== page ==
My Story as Told by Habitat Houses
The Habitat House
“No social system will bring us happiness, health, and prosperity unless it is inspired by something greater than materialism.”
In the mid-1990s, I recall listening to a radio program about a Children’s Bill of Rights. Children from around the world had sent in letters offering suggestions for this program. One letter in particular grabbed my attention and remains vivid in my memory. A 14-year-old boy wrote, “Every child should have a blanket and a place to lie down and sleep!”
The last time I was in the Philippines was 1998. I read in their main newspaper, The Manila Times, that 25,000 abandoned children were living on the city streets and scrounging for food in landfills. I have walked these streets and the streets of other cities and seen groups of children huddled together, sleeping in doorways without a blanket in sight—throwaway children. A recent census in Los Angeles found more than 90,000 people living on the streets of that city. Many of these are parents with children, real children with their own hopes and dreams!
These are our children homeless on our streets. There are thousands of them! It’s a strange world we live in where dogs and cats often receive better treatment than children. Welcome to America! Let’s go shopping. Blessed are those who care for others.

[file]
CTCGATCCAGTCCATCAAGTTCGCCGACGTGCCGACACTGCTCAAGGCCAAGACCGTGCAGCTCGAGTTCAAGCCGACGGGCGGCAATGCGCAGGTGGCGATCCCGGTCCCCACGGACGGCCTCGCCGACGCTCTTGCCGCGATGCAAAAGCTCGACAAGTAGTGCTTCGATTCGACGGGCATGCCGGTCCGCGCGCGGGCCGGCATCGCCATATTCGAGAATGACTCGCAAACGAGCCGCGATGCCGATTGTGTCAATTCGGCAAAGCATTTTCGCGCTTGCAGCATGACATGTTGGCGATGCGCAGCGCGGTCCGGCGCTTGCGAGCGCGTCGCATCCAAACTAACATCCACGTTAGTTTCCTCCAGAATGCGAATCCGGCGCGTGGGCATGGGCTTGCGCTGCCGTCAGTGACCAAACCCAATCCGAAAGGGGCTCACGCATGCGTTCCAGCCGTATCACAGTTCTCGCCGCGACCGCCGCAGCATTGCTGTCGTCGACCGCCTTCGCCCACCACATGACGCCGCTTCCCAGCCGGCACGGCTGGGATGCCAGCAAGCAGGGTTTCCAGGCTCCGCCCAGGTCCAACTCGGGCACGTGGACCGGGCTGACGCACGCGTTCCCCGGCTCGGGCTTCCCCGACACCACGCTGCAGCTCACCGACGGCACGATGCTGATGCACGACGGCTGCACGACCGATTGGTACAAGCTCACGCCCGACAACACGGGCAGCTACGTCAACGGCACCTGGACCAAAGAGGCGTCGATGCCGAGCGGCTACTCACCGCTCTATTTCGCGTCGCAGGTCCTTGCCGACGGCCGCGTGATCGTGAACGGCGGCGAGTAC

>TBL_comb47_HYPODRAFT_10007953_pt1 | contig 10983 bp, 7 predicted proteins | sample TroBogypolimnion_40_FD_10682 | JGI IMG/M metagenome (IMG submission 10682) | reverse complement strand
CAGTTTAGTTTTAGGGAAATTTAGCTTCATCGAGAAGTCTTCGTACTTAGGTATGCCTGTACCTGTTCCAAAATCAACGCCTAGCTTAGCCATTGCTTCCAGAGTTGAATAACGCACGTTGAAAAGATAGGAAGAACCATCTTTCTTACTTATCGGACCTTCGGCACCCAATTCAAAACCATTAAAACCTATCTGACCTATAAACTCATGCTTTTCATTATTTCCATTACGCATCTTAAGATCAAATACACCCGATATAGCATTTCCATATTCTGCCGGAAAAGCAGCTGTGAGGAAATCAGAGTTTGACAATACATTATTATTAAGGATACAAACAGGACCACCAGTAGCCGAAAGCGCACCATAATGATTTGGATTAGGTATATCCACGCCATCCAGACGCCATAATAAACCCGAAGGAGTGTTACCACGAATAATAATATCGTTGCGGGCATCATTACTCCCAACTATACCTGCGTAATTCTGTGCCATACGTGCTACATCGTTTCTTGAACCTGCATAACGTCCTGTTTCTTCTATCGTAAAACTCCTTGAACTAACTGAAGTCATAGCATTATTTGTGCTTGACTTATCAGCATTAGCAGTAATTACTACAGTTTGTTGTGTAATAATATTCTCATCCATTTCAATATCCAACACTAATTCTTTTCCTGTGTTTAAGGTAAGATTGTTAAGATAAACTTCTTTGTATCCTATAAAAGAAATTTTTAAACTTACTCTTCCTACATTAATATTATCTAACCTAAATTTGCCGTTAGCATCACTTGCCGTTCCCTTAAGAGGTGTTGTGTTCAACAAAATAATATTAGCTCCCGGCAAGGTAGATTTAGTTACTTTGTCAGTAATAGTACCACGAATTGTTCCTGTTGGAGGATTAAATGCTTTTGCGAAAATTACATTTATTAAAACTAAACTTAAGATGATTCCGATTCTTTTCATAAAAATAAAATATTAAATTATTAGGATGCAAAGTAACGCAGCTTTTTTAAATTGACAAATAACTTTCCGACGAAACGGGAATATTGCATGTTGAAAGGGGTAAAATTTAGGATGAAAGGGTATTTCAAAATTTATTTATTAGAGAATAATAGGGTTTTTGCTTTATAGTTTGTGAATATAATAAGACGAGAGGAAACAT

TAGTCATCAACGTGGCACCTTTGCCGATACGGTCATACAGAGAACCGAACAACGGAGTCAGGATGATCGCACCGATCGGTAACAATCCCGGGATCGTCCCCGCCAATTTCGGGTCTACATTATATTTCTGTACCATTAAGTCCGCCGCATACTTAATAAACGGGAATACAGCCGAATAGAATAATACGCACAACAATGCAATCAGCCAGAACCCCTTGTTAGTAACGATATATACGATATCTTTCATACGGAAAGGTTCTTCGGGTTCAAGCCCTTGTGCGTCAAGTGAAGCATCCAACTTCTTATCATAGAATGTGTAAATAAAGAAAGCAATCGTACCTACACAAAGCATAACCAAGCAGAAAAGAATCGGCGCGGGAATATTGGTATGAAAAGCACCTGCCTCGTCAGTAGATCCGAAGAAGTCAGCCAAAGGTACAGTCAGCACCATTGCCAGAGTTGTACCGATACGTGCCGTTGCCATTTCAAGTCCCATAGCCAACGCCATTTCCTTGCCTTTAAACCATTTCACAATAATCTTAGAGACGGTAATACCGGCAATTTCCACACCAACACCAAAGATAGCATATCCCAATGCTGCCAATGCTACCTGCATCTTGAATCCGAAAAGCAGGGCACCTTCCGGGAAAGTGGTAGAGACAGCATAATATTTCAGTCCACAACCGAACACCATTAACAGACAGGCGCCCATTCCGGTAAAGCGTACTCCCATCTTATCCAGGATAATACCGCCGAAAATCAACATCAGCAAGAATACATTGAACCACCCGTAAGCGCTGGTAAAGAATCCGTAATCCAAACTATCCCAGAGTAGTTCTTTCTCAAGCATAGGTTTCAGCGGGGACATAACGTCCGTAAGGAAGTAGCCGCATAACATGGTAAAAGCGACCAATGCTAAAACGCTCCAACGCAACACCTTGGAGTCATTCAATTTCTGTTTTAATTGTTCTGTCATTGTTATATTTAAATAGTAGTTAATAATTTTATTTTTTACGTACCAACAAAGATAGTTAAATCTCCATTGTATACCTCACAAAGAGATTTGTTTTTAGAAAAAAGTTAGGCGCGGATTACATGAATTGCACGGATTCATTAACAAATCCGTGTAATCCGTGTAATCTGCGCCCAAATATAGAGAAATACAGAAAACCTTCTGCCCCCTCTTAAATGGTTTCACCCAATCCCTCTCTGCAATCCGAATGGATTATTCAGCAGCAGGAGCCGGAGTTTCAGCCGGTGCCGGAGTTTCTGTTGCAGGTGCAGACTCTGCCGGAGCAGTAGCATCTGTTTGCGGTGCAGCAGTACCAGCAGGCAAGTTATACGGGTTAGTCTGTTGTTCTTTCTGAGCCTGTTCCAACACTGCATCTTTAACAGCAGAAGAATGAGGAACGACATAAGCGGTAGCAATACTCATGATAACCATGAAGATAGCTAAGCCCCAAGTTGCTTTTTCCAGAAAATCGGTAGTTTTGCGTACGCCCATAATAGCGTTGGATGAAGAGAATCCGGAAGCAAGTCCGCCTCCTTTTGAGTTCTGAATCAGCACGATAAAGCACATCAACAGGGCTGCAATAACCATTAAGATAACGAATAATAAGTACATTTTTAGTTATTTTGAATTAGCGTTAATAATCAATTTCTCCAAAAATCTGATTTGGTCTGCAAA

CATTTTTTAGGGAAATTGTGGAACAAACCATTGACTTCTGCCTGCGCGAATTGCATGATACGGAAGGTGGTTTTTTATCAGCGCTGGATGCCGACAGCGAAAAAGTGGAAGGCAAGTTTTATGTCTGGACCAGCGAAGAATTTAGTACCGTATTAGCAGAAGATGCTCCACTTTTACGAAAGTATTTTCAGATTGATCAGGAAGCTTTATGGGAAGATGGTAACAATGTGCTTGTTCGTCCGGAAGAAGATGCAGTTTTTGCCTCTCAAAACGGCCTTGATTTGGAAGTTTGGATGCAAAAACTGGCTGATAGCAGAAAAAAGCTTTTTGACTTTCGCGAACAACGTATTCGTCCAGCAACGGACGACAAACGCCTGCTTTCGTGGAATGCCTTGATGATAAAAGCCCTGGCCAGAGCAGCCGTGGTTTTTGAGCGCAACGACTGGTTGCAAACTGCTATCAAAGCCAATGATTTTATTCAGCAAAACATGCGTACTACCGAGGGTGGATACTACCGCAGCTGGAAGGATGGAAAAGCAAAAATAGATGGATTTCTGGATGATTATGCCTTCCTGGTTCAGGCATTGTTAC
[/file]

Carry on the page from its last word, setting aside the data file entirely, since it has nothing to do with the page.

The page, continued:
Habitat builds for people not profit.
Habitat for Humanity is a nonprofit organization that works to care for others and provide sleeping places for both adults and children. They do their best, but they are losing ground. Many families, including children, fall through the cracks in our system—a system where, as they say, profit rules. The trouble with the profit system these days is that it seems to be profitable only for a few.
The need for decent, affordable housing in this country and throughout the world continues to increase. This is especially true as 83 million new people are added to this planet every year. Every one of these new human beings needs food, water, a blanket, and a place to sleep. Millions of families in our country spend over one-third or even one-half of their income on housing alone. I know middle-class families with steady incomes who work and struggle first to purchase a home and then to make their mortgage payments on time. Money that used to go toward medical care, food, and a child’s education is now spent so families can keep a roof over their heads.
Since coming to Oregon 14 years ago, I have helped build 20 Habitat houses here in our community. All across this country and in many other countries, people like you and me are working with our neighbors to build affordable housing with needy families. Habitat is not a giveaway program; rather, it offers people a “hand up, not a handout.” So in addition to taking on an interest-free mortgage, the new homeowners have to put in 500 hours of “sweat equity,” working with us volunteers to help build their home. Because we work with mainly volunteer labor from all walks of life—men, women, young and old, skilled and unskilled—we are able to build these houses for about $60,000, including land. This results in a mortgage that even low-income families can handle. (Land is more expensive in the cities, which makes mortgage payments higher.)
Habitat volunteers come from all walks of life.